Moneyball vs. Stud Muffins – 3 F.J. 134 (August 7, 2011) – fantasy baseball trade (F.Freeman/Cain/Carpenter)

SUPREME COURT OF FANTASY JUDGMENT

Moneyball vs. Stud Muffins

ON PETITION FOR WRIT OF CERTIORARI FROM THE INCONTINENT LEAGUE

Decided August 7, 2011

Cite as 3 F.J. 134 (August 2011) 

Factual Background

A rotisserie fantasy baseball league (hereinafter referred to as “Roto league” or “The Incontinent League”) utilizing an auction-style draft and transaction platform seeks an evaluation of a trade made between two teams within the Roto league.  This is an NL-only keeper league where each team is permitted to maintain up to ten (10) players during each off-season with each individual player allowed to be kept for a maximum of three (3) years.  Each team is also permitted to keep two minor league players which are in addition to the ten players kept.  This Roto league also has a $36.00 in-season salary cap that is applicable for all teams.   

As with many rotisserie leagues, the subject Roto league uses the standard 5×5 scoring categories to determine the standings and prize money.  For offensive players, the five categories are: (1) batting average; (2) homeruns; (3) runs batted in; (4) runs scored; and (5) stolen bases.  For pitchers, the five categories are: (1) wins; (2) earned run average; (3) WHIP (walks+hits/innings pitched); (4) strikeouts; and (5) saves.  Statistics are cumulative throughout the course of the season and there are no head to head games contained within the Roto league.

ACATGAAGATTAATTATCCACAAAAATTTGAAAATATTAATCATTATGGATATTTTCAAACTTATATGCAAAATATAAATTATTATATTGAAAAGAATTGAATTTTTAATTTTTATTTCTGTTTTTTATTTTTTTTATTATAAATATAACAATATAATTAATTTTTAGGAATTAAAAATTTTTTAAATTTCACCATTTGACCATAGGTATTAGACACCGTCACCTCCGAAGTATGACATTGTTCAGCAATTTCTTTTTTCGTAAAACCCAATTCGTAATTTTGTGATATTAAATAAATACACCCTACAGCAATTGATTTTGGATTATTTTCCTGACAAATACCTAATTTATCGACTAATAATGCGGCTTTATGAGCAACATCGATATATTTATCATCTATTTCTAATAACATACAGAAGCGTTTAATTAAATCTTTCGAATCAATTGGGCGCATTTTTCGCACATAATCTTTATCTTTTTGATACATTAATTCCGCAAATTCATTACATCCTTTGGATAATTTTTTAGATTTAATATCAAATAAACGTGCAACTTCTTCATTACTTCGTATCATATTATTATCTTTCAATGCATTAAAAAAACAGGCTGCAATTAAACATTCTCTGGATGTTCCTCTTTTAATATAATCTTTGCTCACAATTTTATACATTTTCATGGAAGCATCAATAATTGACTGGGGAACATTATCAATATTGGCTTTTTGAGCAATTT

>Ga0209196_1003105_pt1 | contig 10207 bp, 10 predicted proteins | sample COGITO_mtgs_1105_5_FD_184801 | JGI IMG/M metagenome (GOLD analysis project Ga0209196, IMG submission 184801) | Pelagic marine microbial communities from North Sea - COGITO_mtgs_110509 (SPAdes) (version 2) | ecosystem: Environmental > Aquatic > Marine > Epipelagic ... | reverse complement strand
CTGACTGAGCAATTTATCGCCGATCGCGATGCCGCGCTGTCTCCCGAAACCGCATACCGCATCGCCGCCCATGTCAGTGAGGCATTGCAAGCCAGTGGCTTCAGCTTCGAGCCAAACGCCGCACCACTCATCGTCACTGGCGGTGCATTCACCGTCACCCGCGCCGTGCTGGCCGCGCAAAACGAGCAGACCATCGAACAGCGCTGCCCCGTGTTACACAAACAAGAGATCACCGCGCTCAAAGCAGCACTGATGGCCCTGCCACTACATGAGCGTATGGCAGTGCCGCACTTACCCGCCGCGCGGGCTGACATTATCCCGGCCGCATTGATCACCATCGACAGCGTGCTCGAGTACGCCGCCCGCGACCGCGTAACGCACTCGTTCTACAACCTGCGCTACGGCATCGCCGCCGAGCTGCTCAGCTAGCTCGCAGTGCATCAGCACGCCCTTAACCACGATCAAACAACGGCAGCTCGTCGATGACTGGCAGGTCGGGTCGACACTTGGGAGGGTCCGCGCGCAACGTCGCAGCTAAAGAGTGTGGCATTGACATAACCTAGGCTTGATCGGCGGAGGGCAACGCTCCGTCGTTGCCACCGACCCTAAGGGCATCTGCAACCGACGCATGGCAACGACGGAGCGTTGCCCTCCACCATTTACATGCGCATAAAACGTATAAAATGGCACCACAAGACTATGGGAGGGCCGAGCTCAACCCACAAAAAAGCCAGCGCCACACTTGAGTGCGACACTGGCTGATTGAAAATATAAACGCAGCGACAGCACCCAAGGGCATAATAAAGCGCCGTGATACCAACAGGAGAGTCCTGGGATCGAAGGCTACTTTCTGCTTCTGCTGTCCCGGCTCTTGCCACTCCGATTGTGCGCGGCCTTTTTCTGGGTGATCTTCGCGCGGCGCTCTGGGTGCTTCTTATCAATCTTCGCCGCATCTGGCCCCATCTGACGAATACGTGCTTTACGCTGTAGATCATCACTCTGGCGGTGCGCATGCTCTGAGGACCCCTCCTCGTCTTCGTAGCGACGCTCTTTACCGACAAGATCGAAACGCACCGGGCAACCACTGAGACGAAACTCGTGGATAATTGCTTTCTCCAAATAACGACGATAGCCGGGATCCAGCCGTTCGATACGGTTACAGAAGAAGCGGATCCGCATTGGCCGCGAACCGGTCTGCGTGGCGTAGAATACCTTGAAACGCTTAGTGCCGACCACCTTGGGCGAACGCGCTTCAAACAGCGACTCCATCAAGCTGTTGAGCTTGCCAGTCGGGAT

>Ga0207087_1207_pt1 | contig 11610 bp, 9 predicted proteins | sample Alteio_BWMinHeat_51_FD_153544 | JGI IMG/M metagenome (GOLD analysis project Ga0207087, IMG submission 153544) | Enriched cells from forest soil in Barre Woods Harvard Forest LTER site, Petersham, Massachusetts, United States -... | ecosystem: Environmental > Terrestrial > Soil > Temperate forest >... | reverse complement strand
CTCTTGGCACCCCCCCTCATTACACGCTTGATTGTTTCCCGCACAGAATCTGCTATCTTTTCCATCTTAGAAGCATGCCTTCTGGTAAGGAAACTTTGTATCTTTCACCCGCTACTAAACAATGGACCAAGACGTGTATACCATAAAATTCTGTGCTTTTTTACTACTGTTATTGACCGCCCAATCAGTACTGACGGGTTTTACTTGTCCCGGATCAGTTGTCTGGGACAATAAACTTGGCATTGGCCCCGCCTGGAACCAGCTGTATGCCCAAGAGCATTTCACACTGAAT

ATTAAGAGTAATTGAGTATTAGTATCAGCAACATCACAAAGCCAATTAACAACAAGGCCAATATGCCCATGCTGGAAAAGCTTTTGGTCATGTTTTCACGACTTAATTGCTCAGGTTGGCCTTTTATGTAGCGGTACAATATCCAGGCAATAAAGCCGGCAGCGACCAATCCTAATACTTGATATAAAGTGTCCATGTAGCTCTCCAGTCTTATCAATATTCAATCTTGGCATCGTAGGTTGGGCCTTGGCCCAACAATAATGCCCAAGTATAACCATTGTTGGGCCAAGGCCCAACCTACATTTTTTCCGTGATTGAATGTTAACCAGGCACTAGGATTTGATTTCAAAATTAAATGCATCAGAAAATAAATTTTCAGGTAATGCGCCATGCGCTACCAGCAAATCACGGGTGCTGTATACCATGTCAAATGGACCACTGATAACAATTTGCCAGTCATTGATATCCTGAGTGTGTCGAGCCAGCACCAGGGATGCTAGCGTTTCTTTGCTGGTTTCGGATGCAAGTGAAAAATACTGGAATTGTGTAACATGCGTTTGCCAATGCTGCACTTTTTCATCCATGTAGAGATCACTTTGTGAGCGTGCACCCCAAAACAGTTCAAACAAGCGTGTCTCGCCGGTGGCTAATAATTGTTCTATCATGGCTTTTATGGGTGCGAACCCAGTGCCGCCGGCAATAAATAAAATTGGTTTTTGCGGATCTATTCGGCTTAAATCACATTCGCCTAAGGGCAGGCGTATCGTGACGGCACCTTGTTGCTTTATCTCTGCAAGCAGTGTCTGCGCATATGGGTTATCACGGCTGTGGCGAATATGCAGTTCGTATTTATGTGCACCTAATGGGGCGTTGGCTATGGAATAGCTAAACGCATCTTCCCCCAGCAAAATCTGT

Procedural History

Moneyball has made a trade with the Stud Muffins.  Moneyball traded Freddie Freeman (1B-ATL), Alex Gonzalez (SS-ATL), Tom Gorzelanny (SP-WAS), Johan Santana (SP-NYM), and Chris Snyder (C-PIT) to the Stud Muffins in exchange for Matt Cain (SP-SF), Chris Carpenter (SP-STL), Chris Coghlan (OF-FLA), and Ian Desmond (SS-WAS).

Issue Presented

(1)   Should the trade between Moneyball and the Stud Muffins be upheld and approved?

Decision

The Supreme Court of Fantasy Judgment typically favors individual fantasy sports participants and teams’ ability to make moves, transactions, and trades.  The standard of review has been that people pay money to purchase a team in a league, draft their team, and manage it accordingly.  Whether success is bred from that individual’s decision-making is purely left to some skill, luck, dedication, and savviness.  The Court also acknowledges that the analysis for evaluating trades is much different in a keeper league than a non-keeper league.  A trade that may look uneven or lopsided on its face may receive a different opinion when it is involved in a keeper league.  The reasons for this are obvious, but must be restated.  In a keeper league, teams that are having unsuccessful seasons are more likely to continue to pay attention and make moves that will set themselves up for better success in the following season.  They can do this by acquiring young talent that is not under contract within the league, or by dumping salary (assuming it is an auction league) and allowing greater financial flexibility to sign key players in the next season’s draft.  In non-keeper leagues, there is no rationale for thinking ahead, nor is there any need to stockpile young, inexpensive talent.  See Smittydogs v. Moneyball, 1 F.J. 32, 33 (June 2010).